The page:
Fibromyalgia (FM) is a common and disabling pain condition, which is notoriously difficult to treat. Traditional non-pharmacological therapies for pain, such as cognitive behavioral therapy, are of benefit, but their efficacy may be limited by a failure to directly address stress and emotional dysregulation. A substantial literature reveals that many patients with FM have increased lifetime trauma or stress and emotional regulation problems, and the subsequent failure to process difficult emotional experiences appears to contribute to pain and other symptoms in many individuals with FM. Emotional exposure and processing treatments are highly successful with trauma and anxiety problems-which are common co-morbidities in patients with FM and other chronic pain conditions. We have solid preliminary data on the efficacy of emotion regulation-based interventions for FM, and the proposed research will test an innovative and promising emotional awareness and exposure intervention. This application combines the clinical research, chronic pain, and FM expertise of two research teams to conduct a 2-site, randomized controlled trial of emotional exposure therapy (EET) against both a standard cognitive-behavioral therapy (CBT;pain coping skills training) and control condition (FM education) in a design that controls for non-specific factors and experimenter allegiance to the different treatments. Adults with FM (N = 270) will be randomized to 1 of 3 treatment groups, which will receive 1 individual and 8 group-format treatment sessions. A comprehensive battery of outcome measures, including both psychophysical pain and objective activity measures, will be assessed at baseline and two post-treatment evaluations over a 1-year follow-up. We will test whether both active treatments are more efficacious than the control condition, and whether EET surpasses CBT on affective outcomes and CBT surpasses EET on behavioral outcomes. This study also will test whether the effects of the interventions are mediated by treatment-specific or more general change processes, including improved autonomic regulation as indexed by heart rate variability, increased emotional awareness and expression, and improved pain coping. Finally, because FM is increasingly recognized as heterogeneous and only a subset of patients have any given risk factor-including stress and emotional avoidance-we will explore several proposed moderators of the effects of EET and CBT, including trauma history, emotion regulation abilities, depression, and interpersonal difficulties. This research has the potential to greatly advance treatment options and success rates for FM and other conditions that are influenced by stress and emotional regulation problems, and it will illuminate change processes, individual differences, and treatment matching or tailoring.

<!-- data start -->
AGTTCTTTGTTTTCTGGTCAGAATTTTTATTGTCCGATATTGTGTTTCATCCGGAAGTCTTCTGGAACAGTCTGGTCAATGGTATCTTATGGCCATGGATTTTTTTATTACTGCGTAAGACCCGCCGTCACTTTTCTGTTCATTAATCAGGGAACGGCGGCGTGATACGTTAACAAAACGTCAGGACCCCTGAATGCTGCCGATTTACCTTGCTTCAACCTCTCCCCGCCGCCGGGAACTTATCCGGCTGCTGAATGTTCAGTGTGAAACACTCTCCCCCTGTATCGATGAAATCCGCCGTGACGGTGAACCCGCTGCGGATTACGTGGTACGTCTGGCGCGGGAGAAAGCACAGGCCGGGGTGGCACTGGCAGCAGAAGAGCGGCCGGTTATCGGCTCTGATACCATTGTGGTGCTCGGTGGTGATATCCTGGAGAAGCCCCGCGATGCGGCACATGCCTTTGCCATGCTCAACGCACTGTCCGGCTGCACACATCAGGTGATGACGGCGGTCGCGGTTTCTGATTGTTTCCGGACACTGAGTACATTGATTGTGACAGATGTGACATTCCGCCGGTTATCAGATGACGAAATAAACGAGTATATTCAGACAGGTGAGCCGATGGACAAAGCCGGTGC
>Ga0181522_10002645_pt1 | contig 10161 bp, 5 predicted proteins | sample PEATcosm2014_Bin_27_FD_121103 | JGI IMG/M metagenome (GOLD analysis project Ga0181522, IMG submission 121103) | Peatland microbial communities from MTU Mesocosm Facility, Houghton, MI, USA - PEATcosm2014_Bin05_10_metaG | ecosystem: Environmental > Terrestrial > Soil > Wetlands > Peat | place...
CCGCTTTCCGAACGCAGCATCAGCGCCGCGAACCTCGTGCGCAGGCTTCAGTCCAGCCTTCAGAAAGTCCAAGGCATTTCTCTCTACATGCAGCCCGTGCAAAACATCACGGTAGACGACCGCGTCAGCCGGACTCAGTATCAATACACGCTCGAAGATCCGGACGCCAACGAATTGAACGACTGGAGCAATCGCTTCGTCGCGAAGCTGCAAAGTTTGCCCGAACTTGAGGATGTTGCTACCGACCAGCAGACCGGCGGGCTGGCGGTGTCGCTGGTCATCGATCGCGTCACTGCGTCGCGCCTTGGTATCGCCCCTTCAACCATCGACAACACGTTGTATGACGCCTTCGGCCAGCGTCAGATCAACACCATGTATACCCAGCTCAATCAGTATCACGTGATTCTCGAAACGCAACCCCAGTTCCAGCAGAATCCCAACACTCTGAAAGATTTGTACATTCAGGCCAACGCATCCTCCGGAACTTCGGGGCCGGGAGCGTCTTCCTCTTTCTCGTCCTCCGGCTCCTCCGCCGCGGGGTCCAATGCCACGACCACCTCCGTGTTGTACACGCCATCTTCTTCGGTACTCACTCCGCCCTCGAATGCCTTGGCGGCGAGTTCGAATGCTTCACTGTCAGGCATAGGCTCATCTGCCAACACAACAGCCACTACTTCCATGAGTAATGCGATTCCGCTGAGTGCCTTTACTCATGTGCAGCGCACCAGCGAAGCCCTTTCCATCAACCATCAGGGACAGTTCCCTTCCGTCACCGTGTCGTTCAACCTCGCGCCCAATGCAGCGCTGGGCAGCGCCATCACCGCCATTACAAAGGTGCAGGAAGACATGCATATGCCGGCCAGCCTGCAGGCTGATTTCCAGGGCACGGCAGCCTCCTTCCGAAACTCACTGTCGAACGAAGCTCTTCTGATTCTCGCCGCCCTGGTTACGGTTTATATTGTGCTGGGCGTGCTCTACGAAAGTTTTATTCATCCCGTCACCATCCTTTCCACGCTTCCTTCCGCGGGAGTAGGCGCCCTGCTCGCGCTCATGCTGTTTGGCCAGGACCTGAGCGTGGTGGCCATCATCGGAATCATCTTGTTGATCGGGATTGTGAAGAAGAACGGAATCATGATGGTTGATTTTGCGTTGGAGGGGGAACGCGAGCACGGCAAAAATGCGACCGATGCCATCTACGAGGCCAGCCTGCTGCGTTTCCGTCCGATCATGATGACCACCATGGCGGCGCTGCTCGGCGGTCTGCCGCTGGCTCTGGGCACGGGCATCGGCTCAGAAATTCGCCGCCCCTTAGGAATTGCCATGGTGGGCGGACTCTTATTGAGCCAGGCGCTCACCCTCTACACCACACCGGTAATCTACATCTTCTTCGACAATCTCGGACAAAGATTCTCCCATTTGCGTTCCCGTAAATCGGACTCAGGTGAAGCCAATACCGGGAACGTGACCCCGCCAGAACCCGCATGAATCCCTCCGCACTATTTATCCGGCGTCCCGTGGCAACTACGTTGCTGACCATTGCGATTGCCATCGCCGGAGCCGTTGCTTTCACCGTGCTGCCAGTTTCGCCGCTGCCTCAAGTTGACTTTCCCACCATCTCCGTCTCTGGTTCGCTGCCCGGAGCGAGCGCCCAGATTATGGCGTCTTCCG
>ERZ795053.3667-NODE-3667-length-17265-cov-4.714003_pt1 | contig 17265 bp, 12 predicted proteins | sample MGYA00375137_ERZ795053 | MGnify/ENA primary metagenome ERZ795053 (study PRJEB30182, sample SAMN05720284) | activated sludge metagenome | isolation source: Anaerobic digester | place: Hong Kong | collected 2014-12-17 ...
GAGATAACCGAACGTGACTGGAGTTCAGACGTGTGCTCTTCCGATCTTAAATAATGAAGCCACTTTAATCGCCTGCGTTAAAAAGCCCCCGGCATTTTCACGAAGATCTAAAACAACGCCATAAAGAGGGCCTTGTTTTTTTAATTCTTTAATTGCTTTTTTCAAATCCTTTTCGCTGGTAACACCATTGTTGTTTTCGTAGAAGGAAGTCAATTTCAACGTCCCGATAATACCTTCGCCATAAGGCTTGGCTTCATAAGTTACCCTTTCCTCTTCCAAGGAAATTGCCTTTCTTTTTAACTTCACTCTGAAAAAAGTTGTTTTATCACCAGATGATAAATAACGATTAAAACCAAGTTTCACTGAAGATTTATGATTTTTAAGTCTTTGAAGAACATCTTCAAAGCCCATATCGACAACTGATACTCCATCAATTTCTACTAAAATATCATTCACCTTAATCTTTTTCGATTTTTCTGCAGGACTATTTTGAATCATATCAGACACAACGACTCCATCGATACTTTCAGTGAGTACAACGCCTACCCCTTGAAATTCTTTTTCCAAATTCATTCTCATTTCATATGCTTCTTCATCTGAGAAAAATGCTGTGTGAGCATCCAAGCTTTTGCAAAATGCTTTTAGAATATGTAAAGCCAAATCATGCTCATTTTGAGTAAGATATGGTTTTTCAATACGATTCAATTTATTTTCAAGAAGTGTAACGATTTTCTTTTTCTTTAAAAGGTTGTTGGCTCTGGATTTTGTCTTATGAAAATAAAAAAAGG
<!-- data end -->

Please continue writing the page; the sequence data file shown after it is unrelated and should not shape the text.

Fibromyalgia (FM) is a common and disabling pain condition, and currently available medical and behavioral treatments have limited effect, perhaps because they do not address the unresolved stress and emotion regulation problems that are found in many patients with FM. In a large sample of patients with FM, we will test the effects of an innovative emotional exposure and processing treatment that targets stress resolution, by comparing it with cognitive-behavioral therapy and a placebo control condition. We also will test proposed mediators of the interventions, including improved autonomic regulation, and explore which subgroups of patients benefit the most from each approach.
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